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August 2007
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October 2007

Tannhäuser Opening at SF Opera

Petra Maria Schnitzer, photo by Terrence McCarthy* Notes *
Graham Vick's production of Tannhäuser opened at San Francisco Opera yesterday. Designed by Paul Brown, this co-production with Dallas Opera strikes an elusive balance, it is neither cloyingly traditional nor starkly contemporary. The bacchanalia is one of the weaker points, Ron Howell's choreography here looks to be inspired by Graham and West African dance, but somehow is vulgar, more so than same scene in the recent
Los Angeles Opera offering earlier this year. However, the rest of the choreography is solid and works well with the lighting, designed by Adam Silverman. The entrance of the men's chorus in Act I was particularly beautiful with the light streaming in through the windows one side and the singers emerging from the glow. The pacing of the staging was excellent, there was enough action but it was not superfluous.

Runnicles conducted well, the orchestra was together and the tempi were brisk. I was quite worried that Peter Seiffert (Tannhäuser) and his vibrato would annoy me all evening, but he sounded better in this space. Perhaps the Dorothy Chandler is less forgiving, but Seiffert sounded warmer than I remembered, though he did wobble a great deal. Petra Lang was not the most alluring Venus, her shrill voice and her unflattering bed sheet costume were both less than ideal. I had liked hearing James Rutherford at Opera in the Park, but as Wolfram I found his voice lacks heft. On the other hand, Ji Young Yang sounded just as bright as the Shepherd as she had in Golden Gate Park. Her control is imperfect, at times she shrieked a bit. Petra Maria Schnitzer was good, she seemed better matched in this production than in Los Angeles, her voice did not stand out quite as much.

* Tattling *
The San Francisco audience for Wagner tends to be rather quiet, though I did hear, albeit very faintly, a watch alarm. I commend the audience for not applauding for the horse with the hunting party. Such restraint! In standing room man inserted himself next to my companion and the person to her left, he interrupted our conversation to mention the "X-rated" production in Los Angeles. He repeatedly rubbed his arm during the performance and muttered a few times, but this was pretty minor as I could not discern what he was saying. He probably found a seat after Act I, for we did not see him after the first intermission.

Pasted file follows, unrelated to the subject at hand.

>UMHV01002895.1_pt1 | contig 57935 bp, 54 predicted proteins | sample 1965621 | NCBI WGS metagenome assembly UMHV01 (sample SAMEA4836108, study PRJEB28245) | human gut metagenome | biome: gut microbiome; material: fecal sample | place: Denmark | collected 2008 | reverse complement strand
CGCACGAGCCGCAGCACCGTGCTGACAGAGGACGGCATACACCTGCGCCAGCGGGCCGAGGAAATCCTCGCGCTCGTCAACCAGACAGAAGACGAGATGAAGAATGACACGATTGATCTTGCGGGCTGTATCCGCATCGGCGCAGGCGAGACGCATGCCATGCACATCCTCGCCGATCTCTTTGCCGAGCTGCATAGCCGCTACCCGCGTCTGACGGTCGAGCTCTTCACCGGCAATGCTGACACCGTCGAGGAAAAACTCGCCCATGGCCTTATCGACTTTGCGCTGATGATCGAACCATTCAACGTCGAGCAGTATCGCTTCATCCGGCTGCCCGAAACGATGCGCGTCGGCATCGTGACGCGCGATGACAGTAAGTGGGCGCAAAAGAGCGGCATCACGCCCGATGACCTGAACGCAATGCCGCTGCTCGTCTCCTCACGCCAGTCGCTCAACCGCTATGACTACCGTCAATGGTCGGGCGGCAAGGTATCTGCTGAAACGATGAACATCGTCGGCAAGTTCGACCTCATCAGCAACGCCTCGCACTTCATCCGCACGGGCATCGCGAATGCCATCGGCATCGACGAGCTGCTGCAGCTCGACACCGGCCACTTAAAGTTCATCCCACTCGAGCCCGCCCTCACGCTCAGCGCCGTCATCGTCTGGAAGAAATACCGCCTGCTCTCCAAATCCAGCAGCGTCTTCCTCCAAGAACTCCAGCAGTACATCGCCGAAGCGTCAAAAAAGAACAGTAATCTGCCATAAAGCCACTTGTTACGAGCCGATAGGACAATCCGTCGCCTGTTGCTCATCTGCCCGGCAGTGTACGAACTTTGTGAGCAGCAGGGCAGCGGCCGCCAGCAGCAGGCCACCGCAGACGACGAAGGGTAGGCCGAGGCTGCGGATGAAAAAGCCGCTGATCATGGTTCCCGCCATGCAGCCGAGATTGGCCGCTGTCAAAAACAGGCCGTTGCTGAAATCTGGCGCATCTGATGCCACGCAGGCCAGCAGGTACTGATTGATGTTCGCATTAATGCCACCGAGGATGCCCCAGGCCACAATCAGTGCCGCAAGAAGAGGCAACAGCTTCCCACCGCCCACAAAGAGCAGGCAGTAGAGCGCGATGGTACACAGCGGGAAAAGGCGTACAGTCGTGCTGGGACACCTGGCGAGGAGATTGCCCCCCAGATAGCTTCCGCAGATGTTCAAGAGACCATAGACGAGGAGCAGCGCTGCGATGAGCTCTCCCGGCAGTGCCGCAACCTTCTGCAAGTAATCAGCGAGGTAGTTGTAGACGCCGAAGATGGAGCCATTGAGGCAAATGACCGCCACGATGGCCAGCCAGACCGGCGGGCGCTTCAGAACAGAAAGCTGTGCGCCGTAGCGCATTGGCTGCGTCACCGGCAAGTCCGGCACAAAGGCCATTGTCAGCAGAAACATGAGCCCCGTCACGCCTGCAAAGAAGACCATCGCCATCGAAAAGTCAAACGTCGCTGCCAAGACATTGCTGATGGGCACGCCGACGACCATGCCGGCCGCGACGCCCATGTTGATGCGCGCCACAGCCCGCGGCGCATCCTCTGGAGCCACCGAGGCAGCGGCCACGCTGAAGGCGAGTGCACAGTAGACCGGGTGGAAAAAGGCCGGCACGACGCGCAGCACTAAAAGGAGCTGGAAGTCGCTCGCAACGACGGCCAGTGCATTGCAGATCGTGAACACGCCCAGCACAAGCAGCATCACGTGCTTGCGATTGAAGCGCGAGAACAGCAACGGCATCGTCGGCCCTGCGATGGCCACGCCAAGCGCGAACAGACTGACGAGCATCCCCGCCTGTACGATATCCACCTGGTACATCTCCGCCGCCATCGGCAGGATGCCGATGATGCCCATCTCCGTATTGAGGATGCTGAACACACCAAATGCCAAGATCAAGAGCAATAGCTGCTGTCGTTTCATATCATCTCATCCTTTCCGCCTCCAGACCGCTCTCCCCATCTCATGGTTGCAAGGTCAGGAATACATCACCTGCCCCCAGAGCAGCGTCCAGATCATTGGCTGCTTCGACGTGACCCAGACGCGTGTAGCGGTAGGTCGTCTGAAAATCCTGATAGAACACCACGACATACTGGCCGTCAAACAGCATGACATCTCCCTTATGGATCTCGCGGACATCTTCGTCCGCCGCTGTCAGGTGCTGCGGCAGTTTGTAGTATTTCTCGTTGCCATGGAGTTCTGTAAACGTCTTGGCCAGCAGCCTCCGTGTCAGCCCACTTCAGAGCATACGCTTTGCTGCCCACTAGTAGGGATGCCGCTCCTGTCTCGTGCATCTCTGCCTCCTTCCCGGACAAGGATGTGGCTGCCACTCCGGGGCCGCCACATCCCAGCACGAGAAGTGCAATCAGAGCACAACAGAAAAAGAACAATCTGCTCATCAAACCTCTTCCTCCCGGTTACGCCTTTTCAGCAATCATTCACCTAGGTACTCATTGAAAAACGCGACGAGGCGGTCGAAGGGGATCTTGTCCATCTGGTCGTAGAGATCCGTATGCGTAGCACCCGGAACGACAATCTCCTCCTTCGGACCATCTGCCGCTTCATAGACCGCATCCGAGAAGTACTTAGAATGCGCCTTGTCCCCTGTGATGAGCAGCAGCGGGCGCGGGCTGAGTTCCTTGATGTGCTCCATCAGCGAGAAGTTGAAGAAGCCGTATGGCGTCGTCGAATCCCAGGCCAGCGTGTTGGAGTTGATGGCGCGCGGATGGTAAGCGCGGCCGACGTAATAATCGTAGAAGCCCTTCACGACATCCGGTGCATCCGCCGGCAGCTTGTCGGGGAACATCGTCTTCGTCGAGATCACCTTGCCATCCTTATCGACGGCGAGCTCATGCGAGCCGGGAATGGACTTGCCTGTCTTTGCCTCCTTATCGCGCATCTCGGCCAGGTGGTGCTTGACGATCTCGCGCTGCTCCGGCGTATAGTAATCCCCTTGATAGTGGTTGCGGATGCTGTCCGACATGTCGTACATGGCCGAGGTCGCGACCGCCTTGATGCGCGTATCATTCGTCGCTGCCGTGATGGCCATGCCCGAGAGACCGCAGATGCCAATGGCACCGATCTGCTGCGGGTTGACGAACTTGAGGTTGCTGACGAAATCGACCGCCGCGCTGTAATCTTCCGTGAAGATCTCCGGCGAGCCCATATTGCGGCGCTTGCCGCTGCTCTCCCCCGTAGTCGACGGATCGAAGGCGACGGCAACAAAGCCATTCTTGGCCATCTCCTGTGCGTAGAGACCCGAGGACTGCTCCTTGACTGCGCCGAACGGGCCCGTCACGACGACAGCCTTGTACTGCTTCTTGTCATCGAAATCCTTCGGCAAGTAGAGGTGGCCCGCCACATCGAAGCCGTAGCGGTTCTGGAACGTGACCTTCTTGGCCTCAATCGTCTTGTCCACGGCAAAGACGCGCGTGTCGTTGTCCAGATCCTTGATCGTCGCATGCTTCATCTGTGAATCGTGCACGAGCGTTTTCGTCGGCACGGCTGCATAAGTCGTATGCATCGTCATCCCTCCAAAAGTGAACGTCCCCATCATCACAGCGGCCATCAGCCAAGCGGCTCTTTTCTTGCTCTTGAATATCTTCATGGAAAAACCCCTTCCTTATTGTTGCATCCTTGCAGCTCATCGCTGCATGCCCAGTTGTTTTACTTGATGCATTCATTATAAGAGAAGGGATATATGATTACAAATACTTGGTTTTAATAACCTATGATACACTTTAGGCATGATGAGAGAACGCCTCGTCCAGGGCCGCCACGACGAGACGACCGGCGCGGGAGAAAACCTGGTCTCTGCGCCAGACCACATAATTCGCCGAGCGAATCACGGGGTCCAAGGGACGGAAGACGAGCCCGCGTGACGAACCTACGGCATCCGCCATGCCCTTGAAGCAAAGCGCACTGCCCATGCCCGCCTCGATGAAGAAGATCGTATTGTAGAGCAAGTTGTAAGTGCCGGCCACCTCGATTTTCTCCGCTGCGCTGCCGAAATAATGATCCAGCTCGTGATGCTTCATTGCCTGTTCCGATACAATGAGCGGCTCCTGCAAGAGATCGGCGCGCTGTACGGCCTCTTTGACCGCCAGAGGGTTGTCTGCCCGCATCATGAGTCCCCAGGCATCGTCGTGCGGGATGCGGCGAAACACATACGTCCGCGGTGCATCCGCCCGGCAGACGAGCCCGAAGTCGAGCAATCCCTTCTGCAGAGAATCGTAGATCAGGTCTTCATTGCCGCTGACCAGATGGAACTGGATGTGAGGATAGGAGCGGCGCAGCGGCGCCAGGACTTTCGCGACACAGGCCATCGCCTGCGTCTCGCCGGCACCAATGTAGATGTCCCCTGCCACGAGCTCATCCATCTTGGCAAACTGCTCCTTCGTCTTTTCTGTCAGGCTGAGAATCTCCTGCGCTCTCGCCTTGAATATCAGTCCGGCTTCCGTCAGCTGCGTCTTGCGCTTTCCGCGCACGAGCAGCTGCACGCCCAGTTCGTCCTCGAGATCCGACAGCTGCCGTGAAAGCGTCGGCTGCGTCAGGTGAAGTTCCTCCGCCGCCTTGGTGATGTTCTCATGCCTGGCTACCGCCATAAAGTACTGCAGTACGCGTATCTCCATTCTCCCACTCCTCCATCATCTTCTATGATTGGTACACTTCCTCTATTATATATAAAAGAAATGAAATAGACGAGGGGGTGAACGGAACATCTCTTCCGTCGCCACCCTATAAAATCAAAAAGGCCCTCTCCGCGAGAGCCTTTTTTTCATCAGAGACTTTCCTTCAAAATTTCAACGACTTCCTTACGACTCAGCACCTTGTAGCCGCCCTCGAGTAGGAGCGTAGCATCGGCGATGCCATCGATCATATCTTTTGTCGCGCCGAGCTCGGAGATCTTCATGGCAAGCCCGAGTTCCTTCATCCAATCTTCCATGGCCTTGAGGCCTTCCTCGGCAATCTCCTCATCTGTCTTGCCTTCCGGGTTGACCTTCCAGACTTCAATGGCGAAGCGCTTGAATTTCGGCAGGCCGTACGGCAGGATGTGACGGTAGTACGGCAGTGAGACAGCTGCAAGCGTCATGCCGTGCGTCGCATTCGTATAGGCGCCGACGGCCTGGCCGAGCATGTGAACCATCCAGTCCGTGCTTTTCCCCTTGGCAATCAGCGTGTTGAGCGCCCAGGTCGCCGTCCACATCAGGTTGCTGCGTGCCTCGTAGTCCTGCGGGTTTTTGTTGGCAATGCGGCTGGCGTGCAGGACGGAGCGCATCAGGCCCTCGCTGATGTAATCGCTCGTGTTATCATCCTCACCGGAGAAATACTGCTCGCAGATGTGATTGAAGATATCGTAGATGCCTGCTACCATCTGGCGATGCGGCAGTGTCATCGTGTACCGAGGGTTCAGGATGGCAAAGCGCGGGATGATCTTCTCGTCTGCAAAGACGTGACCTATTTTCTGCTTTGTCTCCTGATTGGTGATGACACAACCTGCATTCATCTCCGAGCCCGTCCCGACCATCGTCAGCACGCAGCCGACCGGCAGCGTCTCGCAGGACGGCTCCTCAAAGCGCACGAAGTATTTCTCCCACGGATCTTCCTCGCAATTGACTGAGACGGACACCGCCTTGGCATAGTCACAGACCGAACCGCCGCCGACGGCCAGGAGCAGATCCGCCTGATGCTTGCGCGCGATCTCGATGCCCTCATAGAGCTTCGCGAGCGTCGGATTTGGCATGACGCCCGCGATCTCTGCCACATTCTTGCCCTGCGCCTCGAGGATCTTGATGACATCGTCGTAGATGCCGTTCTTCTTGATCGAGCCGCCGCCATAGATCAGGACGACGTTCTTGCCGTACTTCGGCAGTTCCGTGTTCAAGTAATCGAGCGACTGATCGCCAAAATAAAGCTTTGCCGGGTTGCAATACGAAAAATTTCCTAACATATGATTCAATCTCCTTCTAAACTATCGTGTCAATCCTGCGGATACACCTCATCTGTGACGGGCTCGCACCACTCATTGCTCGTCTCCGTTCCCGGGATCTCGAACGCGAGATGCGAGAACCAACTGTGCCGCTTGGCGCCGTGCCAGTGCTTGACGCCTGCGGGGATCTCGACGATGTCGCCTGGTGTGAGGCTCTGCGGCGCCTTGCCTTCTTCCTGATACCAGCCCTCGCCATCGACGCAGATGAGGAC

Samson et Dalila at SF Opera

Rembrandt_2* Notes*
San Francisco Opera opened the 2007-2008 season with Samson et Dalila on September 7th. This 1980 production, by Nicolas Joël, was last revived in
2001. Douglas W. Schmidt's sets look dated from close up, they are a bit flat and at odd angles. The costumes also have suffered in the 27 years since Carrie Robbins designed them. They look like the Alma-Tadema paintings they were inspired by, but every piece of cloth used seemed to have a pattern on it. It looked like the chitons were made of leftover fabric for Easter dresses. However, from the back of the orchestra everything does look lovely, and this time around they managed to get the scrim working properly, it did not get caught on anything in the three performances I have seen.

Olga Borodina's voice is a bit rougher than I remembered, it has some harsh edges when she sang in the higher range at full-volume. She was still a rather sultry Dalila. Clifton Forbis was not inspiring as Samson, his voice was strained but otherwise passionless. In contrast, Juha Uusitalo (High Priest of Dagon) has a beautiful voice, and sings with much more ease. Disappointingly Oren Gradus did not quite have the lower range for the Old Hebrew. I was pleasantly surprised by the Abimélech, Eric Jordan, and curious to hear him in a more challenging role.

* Tattling *
I saw the final dress rehearsal during a corporate event and found it curious that Forbis did not sing full out, as he needed to save his voice for the opening. Borodina also saved her voice somewhat, but did sing audibly.

Everyone was all aflutter for the opening, two couples in standing room tried their best to block me out of my spot and could not be silent. They were repeatedly hushed. It was a good night for looking at fancy dresses and obvious plastic surgery. The flowers on the boxes were a bit naff this year, large squares of pink roses, lots of rose garlands, and random bits of greenery.

I was pleased to note that for the third performance, the scrim was not lowered until after the music ended for Act I, so that the audience, good monkeys that they are, refrained from clapping over the orchestra.